It’s the familiar cadence. Two weeks of practice. A scrimmage or two. Another week of practice. And then the season-opening game.
After a year when the world was turned upside-down, high school football is back again. Monday marks the first day of practice for North Carolina’s high school teams.
Things are back to normal — or are they?
The sounds of whistles, shouts and football will be heard on the state’s practice fields — along with the background noise, the hum of the COVID-19 Delta variant. With COVID numbers climbing and masks becoming the norm again, high school football coaches say 2021 isn’t necessarily “back to normal.”
“Now we know it can be taken away from us,” says Harding University High head football coach Van Smith. “I would hope we’ve learned to appreciate whatever we’re given.”
With many coaches and players vaccinated against the virus, the hope is that the season will begin normally on the week of Aug. 20 and proceed to the state championships in December.
In the 2020-21 academic year, the state’s private schools and South Carolina’s public schools played in the fall, with a scattering of virus-caused cancellations. North Carolina’s public schools had a spring season. Everyone played abbreviated schedules.
Coaches and athletic trainers adopted new health-related protocols in 2020-21. The job of cleaning uniforms and locker rooms became much more difficult.
But for schools like Harding, where more than 95 percent of students qualified for free and reduced-price lunches due to low income levels, surviving COVID-19 has extra layers of difficulty.
“Many of our players’ parents lost their jobs in the pandemic,” Smith says. “Sometimes, the students took jobs, to help pay the bills.”
He says putting together a team in the spring at schools like Harding was an adventure.
“A number of our students stayed with remote learning full-time,” he says. “We never saw them in school. Our coaches had to drive and pick them up for practice, then take them home.”
The Rams finished 0-7 and were outscored 306-20. Smith assembled a 40-player roster with 14 freshmen and 13 sophomores.
“I’ve never gone 0-for,” said Smith, entering his 33rd season as a coach. “But we learned a lot about football and about ourselves.”
Junior quarterback Diego Parks says the Rams learned “about being a family. We see who’s beside us. We know our family is worth fighting for.”
‘It’s not over’
So is it over now, with probably half the community fully vaccinated and the Charlotte-Mecklenburg Schools and other systems returning to in-person learning?
Not necessarily for schools like Harding, says Smith.
“It’s not over,” he says. “Some of our players are still needed to work. And some are working so they can afford the things that other (more affluent) students have easier access to. They want to make money, for the shoes that the other kids have.”
Even the return to in-person school might not be what you’d expect.
“I suspect some of our kids will remain in remote learning,” Smith says.
Many schools practice in the morning, before it gets hot. Harding, and other schools like it, practice in the evening.
“Some of our kids are working in the morning, or their parents are working,” Smith says. “Our kids don’t have a ride. Only one or two of our players drive.”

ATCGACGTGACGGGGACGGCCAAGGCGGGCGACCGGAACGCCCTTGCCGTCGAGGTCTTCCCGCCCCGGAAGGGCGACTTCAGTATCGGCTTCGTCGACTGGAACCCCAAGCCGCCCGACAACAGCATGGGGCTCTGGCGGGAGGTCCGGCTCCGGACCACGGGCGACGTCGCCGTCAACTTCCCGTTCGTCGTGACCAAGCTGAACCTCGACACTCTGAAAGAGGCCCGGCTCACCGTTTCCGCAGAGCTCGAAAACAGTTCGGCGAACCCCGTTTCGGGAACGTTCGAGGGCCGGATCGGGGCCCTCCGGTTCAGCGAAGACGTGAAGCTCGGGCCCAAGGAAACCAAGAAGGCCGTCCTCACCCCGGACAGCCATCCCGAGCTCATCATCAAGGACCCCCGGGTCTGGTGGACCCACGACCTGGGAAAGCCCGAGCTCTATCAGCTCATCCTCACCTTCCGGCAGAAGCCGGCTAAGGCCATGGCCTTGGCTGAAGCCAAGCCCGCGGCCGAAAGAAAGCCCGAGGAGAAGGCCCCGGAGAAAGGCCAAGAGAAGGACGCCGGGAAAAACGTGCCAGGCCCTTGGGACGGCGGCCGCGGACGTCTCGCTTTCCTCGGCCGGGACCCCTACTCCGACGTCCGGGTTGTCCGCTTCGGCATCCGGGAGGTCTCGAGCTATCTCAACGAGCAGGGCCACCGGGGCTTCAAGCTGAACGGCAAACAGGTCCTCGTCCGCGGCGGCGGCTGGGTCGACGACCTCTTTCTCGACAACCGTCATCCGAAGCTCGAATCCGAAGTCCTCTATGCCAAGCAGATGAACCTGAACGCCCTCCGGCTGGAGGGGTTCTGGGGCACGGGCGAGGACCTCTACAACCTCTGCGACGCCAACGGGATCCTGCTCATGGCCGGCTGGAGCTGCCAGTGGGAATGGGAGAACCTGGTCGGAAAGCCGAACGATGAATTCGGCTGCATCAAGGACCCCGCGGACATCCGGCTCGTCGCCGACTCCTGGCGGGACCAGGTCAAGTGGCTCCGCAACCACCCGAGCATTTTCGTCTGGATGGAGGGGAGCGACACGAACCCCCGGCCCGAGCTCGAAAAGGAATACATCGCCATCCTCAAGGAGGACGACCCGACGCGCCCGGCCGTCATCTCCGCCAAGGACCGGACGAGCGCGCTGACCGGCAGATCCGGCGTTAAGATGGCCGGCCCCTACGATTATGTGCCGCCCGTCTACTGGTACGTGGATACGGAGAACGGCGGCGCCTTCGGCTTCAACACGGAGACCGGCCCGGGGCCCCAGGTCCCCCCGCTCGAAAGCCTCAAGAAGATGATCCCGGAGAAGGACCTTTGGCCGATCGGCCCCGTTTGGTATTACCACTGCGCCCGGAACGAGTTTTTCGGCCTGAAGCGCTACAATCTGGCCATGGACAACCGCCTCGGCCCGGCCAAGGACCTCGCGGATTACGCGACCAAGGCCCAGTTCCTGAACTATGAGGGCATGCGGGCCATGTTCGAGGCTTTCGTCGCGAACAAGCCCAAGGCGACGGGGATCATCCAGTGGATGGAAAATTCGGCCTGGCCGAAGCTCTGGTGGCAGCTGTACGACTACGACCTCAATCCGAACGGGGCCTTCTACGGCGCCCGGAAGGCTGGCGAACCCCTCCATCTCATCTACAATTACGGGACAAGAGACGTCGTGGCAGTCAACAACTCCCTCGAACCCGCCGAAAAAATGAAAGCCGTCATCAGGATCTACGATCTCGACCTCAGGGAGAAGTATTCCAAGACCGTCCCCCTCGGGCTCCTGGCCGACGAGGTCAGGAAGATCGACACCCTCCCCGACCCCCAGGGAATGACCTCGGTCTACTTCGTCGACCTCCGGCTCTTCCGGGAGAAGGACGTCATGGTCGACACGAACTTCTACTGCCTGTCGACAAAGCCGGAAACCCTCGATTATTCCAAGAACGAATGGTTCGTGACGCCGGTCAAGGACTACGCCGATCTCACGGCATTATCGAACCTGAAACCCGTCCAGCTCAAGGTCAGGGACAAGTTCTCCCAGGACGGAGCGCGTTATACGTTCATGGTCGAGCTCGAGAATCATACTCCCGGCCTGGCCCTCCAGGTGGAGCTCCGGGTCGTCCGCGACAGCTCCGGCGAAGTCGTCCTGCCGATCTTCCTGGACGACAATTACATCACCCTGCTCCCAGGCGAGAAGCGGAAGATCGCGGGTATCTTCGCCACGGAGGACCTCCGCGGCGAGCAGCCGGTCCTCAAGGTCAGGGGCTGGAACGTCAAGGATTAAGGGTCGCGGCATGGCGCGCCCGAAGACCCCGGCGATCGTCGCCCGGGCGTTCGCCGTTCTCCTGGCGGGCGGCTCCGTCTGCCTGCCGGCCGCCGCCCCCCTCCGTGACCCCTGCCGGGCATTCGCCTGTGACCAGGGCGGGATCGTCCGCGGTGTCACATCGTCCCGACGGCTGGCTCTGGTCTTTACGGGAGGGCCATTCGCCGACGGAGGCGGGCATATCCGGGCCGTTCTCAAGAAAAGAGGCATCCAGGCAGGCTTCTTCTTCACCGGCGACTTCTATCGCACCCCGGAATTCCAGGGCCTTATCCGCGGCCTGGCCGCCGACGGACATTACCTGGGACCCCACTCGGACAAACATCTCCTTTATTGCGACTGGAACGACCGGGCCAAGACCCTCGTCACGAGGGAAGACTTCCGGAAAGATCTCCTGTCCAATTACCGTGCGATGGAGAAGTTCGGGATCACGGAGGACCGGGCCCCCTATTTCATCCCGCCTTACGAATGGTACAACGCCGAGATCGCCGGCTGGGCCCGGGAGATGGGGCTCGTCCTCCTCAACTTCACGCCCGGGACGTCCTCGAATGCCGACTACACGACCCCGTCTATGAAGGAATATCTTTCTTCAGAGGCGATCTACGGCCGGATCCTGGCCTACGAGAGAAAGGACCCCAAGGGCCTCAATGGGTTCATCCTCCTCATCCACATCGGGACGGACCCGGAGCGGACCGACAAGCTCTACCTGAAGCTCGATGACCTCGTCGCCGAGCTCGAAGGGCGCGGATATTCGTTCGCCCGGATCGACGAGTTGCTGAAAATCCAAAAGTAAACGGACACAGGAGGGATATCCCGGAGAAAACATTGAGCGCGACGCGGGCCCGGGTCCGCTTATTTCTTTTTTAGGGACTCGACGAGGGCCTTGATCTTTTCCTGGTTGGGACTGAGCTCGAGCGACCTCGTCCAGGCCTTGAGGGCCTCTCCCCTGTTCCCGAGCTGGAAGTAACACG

But, he says, Harding football will be back on the field this fall.
“We play with who we have,” he says. “We have some very good young talent. They took some knocks in the spring, but we learned from that.”
Parks, the quarterback, says having a summer conditioning program will help.
“We were a little behind in the spring because we didn’t have much time in the weight room,” he says. “We should be better in that area this fall.”
Some old problems … but hope
And some of the pre-COVID issues remain. Facilities remain unequal across the Charlotte-Mecklenburg Schools. Nearby Berry Academy has a turf field, and a major stadium renovation project is under way at West Charlotte High.
At Harding, athletics director Bryant Bailey is forced to do emergency surgery on the field if it rains within 24 hours of kickoff.
“I get on the tractor, and we put down Quick-Dry,” Bailey says. “The field doesn’t drain well.”
But Smith and Bryant are quick to note that the Rams have an updated weight room, thanks to a 2015 donation by former Panthers quarterback Cam Newton and actors Kevin Hart and Ice Cube.
And there are memories of the 2017 season, when Harding shocked the state by rolling to the 4A state championship.
“We know it can be done,” Smith says. “We finished second in a 7-on-7 event at Mountain Island Charter. We have talent at the skill positions. Depth on the line might be an issue. And we’re still young. But we know it can be done.”
Bryant says, “We are in the process of turning this around.”
Smith has a simpler goal. “It would be nice to have a regular season,” he says.
2021 prep football dates
Monday: Practices begin.
Aug. 7: First contact permitted in practice.
Aug. 11: First date for scrimmages.
Week of Aug. 20: Regular season can begin
Oct. 29: Final regular-season games
Nov. 5: Playoffs begin for public and private schools
Nov. 12 and 19: Private school championships.
Dec. 10-11: Public school championships.
Changes this season: Schools are permitted 10 games, one fewer than in recent years. There will be four classes of playoffs – not eight, as in recent seasons. And public school conferences across North Carolina have been realigned.
Steve Lyttle on Twitter: @slyttle